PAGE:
I had just finished my first year of university, 4 months off beckoned and I was faced with the prospect of how to spend my summer.. Prior to university I had worked full-time for 2 years at a large Engineering company, so instead of spending the majority of my summer twiddling my thumbs, I managed to get my old job back for a few months, giving me the opportunity to save up some cash and plan my next adventure.
I managed to rope one of my best friends into the idea of travelling around Europe for a month before heading back to university. It didn’t take much convincing on my part before we were sat down, beer in hand, planning our route around Europe…
The original route looked like this:
- Paris, France.
- Ascona, Switzerland.
- Milan, Italy.
- Munich, Germany.
- Budapest, Hungary.
- Bratislava, Slovakia.
- Prague, Czech Republic.
- Berlin, Germany.
- Amsterdam, Netherlands.
However, things didn’t quite go to plan… Ascona wen’t out of the window when we missed our train. Having seen loads of folk whizzing around Paris on roller skates, we decided to buy some for the rest of our trip, which in turn led to us missing our train. As if this didn’t annoy us enough, we soon grew to hate those skates as the majority of the places we visited had cobbled streets…we live and learn!!
We also cut our visit to Bratislava short so that we could visit Krakow and Auschwitz. Such is the nature of travelling that you can’t be too rigid with your plans and should embrace the opportunity to visit somewhere you didn’t plan to.. In my case, visiting Auschwitz was somewhere I’ll never forget and somewhere I’d have never seen if I had stuck to our original route!
Flicking back through my photo’s from the trip, we visited many famous landmarks throughout the trip. A touristy mentality and the need to come back with some proof that we didn’t spend the whole month partying, meant that I have seen some pretty cool buildings, landmarks and historical sites across Europe!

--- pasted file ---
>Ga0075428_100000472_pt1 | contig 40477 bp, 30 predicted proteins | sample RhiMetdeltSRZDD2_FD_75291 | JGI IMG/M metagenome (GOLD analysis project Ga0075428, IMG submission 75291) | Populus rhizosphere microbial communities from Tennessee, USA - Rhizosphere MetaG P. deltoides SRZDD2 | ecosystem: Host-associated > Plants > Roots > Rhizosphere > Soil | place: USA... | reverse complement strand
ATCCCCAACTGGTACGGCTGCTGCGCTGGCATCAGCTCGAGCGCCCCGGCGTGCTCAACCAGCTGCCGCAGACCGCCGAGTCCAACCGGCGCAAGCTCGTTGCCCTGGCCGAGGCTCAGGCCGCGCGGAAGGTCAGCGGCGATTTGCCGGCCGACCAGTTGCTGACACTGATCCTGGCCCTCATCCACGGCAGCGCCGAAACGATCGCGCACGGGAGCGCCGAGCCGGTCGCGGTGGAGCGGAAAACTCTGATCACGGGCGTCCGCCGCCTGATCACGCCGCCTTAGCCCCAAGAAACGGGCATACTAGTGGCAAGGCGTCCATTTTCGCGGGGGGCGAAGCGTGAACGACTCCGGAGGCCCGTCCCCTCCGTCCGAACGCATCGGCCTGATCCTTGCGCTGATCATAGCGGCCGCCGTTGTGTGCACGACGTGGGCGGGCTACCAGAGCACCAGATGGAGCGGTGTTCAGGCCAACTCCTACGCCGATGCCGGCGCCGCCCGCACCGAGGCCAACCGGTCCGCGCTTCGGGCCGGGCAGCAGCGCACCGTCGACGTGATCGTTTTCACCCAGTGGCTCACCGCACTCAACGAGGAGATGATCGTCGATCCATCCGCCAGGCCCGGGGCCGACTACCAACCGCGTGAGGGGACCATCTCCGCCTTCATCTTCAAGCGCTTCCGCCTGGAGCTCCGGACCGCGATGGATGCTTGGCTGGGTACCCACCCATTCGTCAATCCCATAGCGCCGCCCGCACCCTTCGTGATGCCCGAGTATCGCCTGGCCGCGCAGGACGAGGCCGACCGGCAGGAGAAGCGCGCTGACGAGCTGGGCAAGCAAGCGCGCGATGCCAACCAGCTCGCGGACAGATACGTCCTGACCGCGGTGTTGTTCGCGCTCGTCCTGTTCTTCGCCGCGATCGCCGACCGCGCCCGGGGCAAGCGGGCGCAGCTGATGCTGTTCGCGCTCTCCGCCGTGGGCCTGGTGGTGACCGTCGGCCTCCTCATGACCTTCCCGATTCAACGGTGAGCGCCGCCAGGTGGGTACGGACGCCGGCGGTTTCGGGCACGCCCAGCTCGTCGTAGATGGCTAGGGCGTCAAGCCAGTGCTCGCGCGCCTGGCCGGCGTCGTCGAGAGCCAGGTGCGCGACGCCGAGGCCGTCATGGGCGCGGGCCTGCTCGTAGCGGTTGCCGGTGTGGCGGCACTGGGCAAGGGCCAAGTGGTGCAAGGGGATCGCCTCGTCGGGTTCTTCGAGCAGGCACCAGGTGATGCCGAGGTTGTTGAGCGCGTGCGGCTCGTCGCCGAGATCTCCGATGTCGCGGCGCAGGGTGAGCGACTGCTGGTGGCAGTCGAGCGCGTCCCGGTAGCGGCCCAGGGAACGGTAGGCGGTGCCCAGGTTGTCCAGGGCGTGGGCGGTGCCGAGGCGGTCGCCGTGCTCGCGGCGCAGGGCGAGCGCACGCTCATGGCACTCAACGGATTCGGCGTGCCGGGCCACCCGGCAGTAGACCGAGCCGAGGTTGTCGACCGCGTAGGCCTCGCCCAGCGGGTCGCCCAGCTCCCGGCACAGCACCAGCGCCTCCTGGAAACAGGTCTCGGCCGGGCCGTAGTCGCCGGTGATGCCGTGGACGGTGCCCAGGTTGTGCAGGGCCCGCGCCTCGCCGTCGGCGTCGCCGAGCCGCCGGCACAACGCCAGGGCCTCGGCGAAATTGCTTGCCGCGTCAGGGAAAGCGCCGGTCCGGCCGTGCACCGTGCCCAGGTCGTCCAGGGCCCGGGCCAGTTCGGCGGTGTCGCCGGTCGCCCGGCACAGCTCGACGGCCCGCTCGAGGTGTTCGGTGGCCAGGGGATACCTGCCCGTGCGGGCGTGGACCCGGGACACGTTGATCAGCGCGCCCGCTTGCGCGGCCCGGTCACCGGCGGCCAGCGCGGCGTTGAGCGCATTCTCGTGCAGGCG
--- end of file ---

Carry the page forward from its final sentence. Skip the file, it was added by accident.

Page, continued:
My personal top 10 are listed below:
- Dachau Concentration Camp, Munich, Germany. – We visited Dachau after a recommendation from the hostel we were staying in. I’ve always been quite interested in War history and wasn’t disappointed. Dachau unlike Auschwitz is still pretty much as it was and hasn’t had much in terms of restoration done to it making it eerily authentic. It was the one place I saw that really left me speechless and a place I highly recommend you visit!
- Auschwitz Concentration Camp, Oswiecim, Poland. – We visited Auschwitz after seeing the horrors of Dachau. Unlike Dachau, Auschwitz has been partially restored and turned into a museum. It’s a lot more informative than Dachau and has more to look at in terms of what actually wen’t on there but has that museum feel to it whereas Dachau felt more authentic. I still highly rate it as a place to see if you’re travelling around Europe, it really gets you thinking about how things could have been!
- Gellert Spa, Budapest, Hungary. – I loved this place! I have been to Budapest twice now and both times I spent a fair few hours relaxing in the Spa! If you’ve had a heavy night partying (like we did) or you fancy relaxing in one of their many thermal pools, ice baths, steam rooms or sauna’s then I recommend you visit! Even on a cold day, relaxing in their outdoor heated pool is a treat!
- The Louvre, Paris, France. – Now I’m not really an Art person, I don’t look at a picture and ponder the depths of the artists psyche, however I did enjoy what the Louvre had to offer in terms of entertainment. Whilst most people who visit the Louvre cram into a small room to take a look at the Mona Lisa, I was more interested in the hundreds of odd statues litterred around!